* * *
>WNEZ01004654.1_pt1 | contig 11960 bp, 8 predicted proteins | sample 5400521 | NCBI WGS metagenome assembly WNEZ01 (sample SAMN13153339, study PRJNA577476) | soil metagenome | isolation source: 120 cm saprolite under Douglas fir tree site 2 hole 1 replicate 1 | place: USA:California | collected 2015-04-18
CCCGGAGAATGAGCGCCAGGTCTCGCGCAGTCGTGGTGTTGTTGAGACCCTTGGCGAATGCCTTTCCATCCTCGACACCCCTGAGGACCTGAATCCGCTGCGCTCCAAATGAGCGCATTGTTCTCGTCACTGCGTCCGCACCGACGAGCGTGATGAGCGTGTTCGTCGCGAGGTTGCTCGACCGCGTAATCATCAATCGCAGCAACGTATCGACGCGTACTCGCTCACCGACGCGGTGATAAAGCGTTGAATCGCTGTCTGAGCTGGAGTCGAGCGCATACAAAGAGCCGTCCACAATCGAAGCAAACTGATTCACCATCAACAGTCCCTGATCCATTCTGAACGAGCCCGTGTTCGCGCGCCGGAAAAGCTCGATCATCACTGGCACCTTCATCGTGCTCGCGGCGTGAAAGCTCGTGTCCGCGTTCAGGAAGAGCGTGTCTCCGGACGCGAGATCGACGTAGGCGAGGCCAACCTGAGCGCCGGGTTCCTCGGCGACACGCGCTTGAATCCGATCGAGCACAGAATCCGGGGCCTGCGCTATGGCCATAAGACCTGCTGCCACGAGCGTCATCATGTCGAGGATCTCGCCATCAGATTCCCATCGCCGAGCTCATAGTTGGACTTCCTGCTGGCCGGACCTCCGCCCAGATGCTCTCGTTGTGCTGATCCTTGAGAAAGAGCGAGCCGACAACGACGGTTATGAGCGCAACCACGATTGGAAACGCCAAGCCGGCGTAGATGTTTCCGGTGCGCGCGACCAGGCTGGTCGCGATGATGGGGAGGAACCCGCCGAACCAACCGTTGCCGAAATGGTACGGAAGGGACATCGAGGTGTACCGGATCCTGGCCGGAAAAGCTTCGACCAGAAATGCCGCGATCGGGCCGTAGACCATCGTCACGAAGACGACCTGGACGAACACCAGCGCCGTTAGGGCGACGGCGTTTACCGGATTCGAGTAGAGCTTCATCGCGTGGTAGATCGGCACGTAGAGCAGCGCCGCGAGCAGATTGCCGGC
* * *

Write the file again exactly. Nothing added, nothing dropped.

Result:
>WNEZ01004654.1_pt1 | contig 11960 bp, 8 predicted proteins | sample 5400521 | NCBI WGS metagenome assembly WNEZ01 (sample SAMN13153339, study PRJNA577476) | soil metagenome | isolation source: 120 cm saprolite under Douglas fir tree site 2 hole 1 replicate 1 | place: USA:California | collected 2015-04-18
CCCGGAGAATGAGCGCCAGGTCTCGCGCAGTCGTGGTGTTGTTGAGACCCTTGGCGAATGCCTTTCCATCCTCGACACCCCTGAGGACCTGAATCCGCTGCGCTCCAAATGAGCGCATTGTTCTCGTCACTGCGTCCGCACCGACGAGCGTGATGAGCGTGTTCGTCGCGAGGTTGCTCGACCGCGTAATCATCAATCGCAGCAACGTATCGACGCGTACTCGCTCACCGACGCGGTGATAAAGCGTTGAATCGCTGTCTGAGCTGGAGTCGAGCGCATACAAAGAGCCGTCCACAATCGAAGCAAACTGATTCACCATCAACAGTCCCTGATCCATTCTGAACGAGCCCGTGTTCGCGCGCCGGAAAAGCTCGATCATCACTGGCACCTTCATCGTGCTCGCGGCGTGAAAGCTCGTGTCCGCGTTCAGGAAGAGCGTGTCTCCGGACGCGAGATCGACGTAGGCGAGGCCAACCTGAGCGCCGGGTTCCTCGGCGACACGCGCTTGAATCCGATCGAGCACAGAATCCGGGGCCTGCGCTATGGCCATAAGACCTGCTGCCACGAGCGTCATCATGTCGAGGATCTCGCCATCAGATTCCCATCGCCGAGCTCATAGTTGGACTTCCTGCTGGCCGGACCTCCGCCCAGATGCTCTCGTTGTGCTGATCCTTGAGAAAGAGCGAGCCGACAACGACGGTTATGAGCGCAACCACGATTGGAAACGCCAAGCCGGCGTAGATGTTTCCGGTGCGCGCGACCAGGCTGGTCGCGATGATGGGGAGGAACCCGCCGAACCAACCGTTGCCGAAATGGTACGGAAGGGACATCGAGGTGTACCGGATCCTGGCCGGAAAAGCTTCGACCAGAAATGCCGCGATCGGGCCGTAGACCATCGTCACGAAGACGACCTGGACGAACACCAGCGCCGTTAGGGCGACGGCGTTTACCGGATTCGAGTAGAGCTTCATCGCGTGGTAGATCGGCACGTAGAGCAGCGCCGCGAGCAGATTGCCGGC